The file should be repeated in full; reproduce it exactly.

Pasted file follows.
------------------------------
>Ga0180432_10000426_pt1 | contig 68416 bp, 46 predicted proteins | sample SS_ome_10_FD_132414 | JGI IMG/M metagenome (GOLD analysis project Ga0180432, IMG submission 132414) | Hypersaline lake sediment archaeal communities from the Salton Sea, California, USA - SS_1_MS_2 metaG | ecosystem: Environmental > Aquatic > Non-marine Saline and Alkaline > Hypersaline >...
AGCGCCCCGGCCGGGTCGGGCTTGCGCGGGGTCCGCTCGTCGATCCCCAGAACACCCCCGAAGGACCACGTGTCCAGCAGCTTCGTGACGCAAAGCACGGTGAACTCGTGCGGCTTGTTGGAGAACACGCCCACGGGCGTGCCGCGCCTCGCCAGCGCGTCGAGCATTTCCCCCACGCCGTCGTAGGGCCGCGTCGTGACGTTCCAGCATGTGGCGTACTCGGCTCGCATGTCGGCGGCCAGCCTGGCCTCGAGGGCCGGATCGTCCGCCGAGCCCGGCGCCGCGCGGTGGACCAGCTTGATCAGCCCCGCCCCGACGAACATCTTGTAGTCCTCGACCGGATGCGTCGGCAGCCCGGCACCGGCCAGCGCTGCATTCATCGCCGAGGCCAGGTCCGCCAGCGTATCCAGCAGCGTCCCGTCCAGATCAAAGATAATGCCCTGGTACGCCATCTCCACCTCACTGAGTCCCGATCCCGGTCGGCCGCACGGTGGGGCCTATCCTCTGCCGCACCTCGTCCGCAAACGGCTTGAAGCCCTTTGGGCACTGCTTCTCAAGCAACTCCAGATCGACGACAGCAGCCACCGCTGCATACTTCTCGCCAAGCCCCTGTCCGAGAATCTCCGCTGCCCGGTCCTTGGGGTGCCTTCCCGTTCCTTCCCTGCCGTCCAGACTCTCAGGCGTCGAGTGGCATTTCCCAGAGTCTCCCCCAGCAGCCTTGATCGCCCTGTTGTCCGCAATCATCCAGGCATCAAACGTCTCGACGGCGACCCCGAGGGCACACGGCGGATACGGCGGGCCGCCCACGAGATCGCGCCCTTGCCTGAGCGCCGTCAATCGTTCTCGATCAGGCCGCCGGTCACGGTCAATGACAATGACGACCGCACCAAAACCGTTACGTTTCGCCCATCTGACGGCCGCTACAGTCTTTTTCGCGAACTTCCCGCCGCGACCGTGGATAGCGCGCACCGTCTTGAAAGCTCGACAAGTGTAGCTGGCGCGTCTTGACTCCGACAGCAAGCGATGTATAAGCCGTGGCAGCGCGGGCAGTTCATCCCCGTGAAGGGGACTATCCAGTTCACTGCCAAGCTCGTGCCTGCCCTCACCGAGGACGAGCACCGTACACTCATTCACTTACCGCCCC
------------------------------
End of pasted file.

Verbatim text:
>Ga0180432_10000426_pt1 | contig 68416 bp, 46 predicted proteins | sample SS_ome_10_FD_132414 | JGI IMG/M metagenome (GOLD analysis project Ga0180432, IMG submission 132414) | Hypersaline lake sediment archaeal communities from the Salton Sea, California, USA - SS_1_MS_2 metaG | ecosystem: Environmental > Aquatic > Non-marine Saline and Alkaline > Hypersaline >...
AGCGCCCCGGCCGGGTCGGGCTTGCGCGGGGTCCGCTCGTCGATCCCCAGAACACCCCCGAAGGACCACGTGTCCAGCAGCTTCGTGACGCAAAGCACGGTGAACTCGTGCGGCTTGTTGGAGAACACGCCCACGGGCGTGCCGCGCCTCGCCAGCGCGTCGAGCATTTCCCCCACGCCGTCGTAGGGCCGCGTCGTGACGTTCCAGCATGTGGCGTACTCGGCTCGCATGTCGGCGGCCAGCCTGGCCTCGAGGGCCGGATCGTCCGCCGAGCCCGGCGCCGCGCGGTGGACCAGCTTGATCAGCCCCGCCCCGACGAACATCTTGTAGTCCTCGACCGGATGCGTCGGCAGCCCGGCACCGGCCAGCGCTGCATTCATCGCCGAGGCCAGGTCCGCCAGCGTATCCAGCAGCGTCCCGTCCAGATCAAAGATAATGCCCTGGTACGCCATCTCCACCTCACTGAGTCCCGATCCCGGTCGGCCGCACGGTGGGGCCTATCCTCTGCCGCACCTCGTCCGCAAACGGCTTGAAGCCCTTTGGGCACTGCTTCTCAAGCAACTCCAGATCGACGACAGCAGCCACCGCTGCATACTTCTCGCCAAGCCCCTGTCCGAGAATCTCCGCTGCCCGGTCCTTGGGGTGCCTTCCCGTTCCTTCCCTGCCGTCCAGACTCTCAGGCGTCGAGTGGCATTTCCCAGAGTCTCCCCCAGCAGCCTTGATCGCCCTGTTGTCCGCAATCATCCAGGCATCAAACGTCTCGACGGCGACCCCGAGGGCACACGGCGGATACGGCGGGCCGCCCACGAGATCGCGCCCTTGCCTGAGCGCCGTCAATCGTTCTCGATCAGGCCGCCGGTCACGGTCAATGACAATGACGACCGCACCAAAACCGTTACGTTTCGCCCATCTGACGGCCGCTACAGTCTTTTTCGCGAACTTCCCGCCGCGACCGTGGATAGCGCGCACCGTCTTGAAAGCTCGACAAGTGTAGCTGGCGCGTCTTGACTCCGACAGCAAGCGATGTATAAGCCGTGGCAGCGCGGGCAGTTCATCCCCGTGAAGGGGACTATCCAGTTCACTGCCAAGCTCGTGCCTGCCCTCACCGAGGACGAGCACCGTACACTCATTCACTTACCGCCCC